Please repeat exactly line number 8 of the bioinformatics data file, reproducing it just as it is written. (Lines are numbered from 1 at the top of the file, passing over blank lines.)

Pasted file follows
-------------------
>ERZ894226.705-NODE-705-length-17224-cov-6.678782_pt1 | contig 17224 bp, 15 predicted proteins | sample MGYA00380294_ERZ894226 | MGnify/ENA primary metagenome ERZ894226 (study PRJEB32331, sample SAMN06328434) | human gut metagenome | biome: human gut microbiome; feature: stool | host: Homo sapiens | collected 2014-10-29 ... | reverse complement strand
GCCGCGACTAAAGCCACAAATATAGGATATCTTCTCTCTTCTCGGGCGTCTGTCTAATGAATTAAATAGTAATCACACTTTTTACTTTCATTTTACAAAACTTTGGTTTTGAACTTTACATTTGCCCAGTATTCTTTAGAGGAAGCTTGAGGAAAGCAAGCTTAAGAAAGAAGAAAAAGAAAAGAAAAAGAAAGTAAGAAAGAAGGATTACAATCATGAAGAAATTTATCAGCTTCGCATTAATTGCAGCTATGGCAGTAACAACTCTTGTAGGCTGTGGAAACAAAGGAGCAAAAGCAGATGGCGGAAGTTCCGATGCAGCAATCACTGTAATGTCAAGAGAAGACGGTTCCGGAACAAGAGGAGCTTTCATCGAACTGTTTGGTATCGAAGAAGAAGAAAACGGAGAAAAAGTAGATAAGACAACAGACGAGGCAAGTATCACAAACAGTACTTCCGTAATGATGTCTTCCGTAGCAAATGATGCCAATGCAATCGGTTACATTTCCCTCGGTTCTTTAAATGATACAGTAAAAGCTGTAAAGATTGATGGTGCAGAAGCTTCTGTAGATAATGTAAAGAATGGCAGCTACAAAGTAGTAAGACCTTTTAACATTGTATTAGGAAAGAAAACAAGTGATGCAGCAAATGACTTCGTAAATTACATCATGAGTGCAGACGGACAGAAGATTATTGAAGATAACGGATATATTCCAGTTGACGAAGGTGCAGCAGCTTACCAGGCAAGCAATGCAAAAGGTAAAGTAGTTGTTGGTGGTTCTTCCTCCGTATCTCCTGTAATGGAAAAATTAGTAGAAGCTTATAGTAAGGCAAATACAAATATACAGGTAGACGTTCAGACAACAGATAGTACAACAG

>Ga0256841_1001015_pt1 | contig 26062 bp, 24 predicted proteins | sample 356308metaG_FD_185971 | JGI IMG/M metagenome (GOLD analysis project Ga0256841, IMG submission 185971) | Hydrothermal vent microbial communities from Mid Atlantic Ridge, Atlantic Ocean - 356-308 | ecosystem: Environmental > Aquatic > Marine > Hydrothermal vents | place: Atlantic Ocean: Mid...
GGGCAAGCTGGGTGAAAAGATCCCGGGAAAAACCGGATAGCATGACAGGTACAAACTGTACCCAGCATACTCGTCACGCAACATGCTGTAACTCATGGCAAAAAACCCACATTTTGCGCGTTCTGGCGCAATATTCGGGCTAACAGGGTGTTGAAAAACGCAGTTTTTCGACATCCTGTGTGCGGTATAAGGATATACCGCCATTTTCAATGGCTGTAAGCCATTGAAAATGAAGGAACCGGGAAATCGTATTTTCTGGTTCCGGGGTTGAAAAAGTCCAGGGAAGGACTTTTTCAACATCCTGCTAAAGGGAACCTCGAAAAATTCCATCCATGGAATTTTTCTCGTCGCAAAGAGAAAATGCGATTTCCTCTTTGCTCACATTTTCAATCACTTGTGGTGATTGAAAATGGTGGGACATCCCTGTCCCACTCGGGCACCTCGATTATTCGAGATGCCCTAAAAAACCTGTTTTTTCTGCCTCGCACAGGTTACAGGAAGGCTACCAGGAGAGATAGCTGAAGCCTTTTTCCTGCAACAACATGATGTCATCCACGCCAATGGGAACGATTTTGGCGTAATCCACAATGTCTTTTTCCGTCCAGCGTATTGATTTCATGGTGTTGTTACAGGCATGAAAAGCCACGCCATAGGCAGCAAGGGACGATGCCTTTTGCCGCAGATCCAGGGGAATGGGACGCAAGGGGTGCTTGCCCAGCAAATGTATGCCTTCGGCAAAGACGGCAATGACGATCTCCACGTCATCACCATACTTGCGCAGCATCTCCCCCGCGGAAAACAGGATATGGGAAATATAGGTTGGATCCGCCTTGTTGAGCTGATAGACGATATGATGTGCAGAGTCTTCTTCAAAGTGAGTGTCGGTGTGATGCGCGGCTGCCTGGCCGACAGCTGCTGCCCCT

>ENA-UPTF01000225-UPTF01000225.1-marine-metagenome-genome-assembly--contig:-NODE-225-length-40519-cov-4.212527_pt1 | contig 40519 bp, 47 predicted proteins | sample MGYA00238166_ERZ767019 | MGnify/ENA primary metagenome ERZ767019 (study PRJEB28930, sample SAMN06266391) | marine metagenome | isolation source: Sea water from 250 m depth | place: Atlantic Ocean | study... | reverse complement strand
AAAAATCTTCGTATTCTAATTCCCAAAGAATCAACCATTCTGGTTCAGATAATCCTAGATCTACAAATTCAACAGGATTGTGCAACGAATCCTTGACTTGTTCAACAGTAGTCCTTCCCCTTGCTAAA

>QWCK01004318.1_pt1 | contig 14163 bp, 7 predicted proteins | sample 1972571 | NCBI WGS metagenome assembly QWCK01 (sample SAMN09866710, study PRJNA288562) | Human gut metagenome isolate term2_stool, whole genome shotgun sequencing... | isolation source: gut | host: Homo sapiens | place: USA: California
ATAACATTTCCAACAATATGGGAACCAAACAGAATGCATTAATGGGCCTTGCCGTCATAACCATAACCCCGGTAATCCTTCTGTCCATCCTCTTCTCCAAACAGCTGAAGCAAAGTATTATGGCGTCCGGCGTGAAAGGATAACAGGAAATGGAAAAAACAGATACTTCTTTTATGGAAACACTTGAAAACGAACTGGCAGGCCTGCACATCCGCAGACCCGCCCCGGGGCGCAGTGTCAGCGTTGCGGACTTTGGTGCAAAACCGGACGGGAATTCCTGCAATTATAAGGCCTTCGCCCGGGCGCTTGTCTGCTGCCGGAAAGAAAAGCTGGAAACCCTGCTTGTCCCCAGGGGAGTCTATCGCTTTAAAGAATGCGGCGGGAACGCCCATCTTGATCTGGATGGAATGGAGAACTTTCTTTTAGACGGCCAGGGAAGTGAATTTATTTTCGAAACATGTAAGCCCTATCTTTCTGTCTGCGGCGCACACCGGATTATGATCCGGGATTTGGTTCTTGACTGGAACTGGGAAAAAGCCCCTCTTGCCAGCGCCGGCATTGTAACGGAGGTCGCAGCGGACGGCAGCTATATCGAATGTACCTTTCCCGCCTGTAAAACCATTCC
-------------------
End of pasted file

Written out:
ATAACATTTCCAACAATATGGGAACCAAACAGAATGCATTAATGGGCCTTGCCGTCATAACCATAACCCCGGTAATCCTTCTGTCCATCCTCTTCTCCAAACAGCTGAAGCAAAGTATTATGGCGTCCGGCGTGAAAGGATAACAGGAAATGGAAAAAACAGATACTTCTTTTATGGAAACACTTGAAAACGAACTGGCAGGCCTGCACATCCGCAGACCCGCCCCGGGGCGCAGTGTCAGCGTTGCGGACTTTGGTGCAAAACCGGACGGGAATTCCTGCAATTATAAGGCCTTCGCCCGGGCGCTTGTCTGCTGCCGGAAAGAAAAGCTGGAAACCCTGCTTGTCCCCAGGGGAGTCTATCGCTTTAAAGAATGCGGCGGGAACGCCCATCTTGATCTGGATGGAATGGAGAACTTTCTTTTAGACGGCCAGGGAAGTGAATTTATTTTCGAAACATGTAAGCCCTATCTTTCTGTCTGCGGCGCACACCGGATTATGATCCGGGATTTGGTTCTTGACTGGAACTGGGAAAAAGCCCCTCTTGCCAGCGCCGGCATTGTAACGGAGGTCGCAGCGGACGGCAGCTATATCGAATGTACCTTTCCCGCCTGTAAAACCATTCC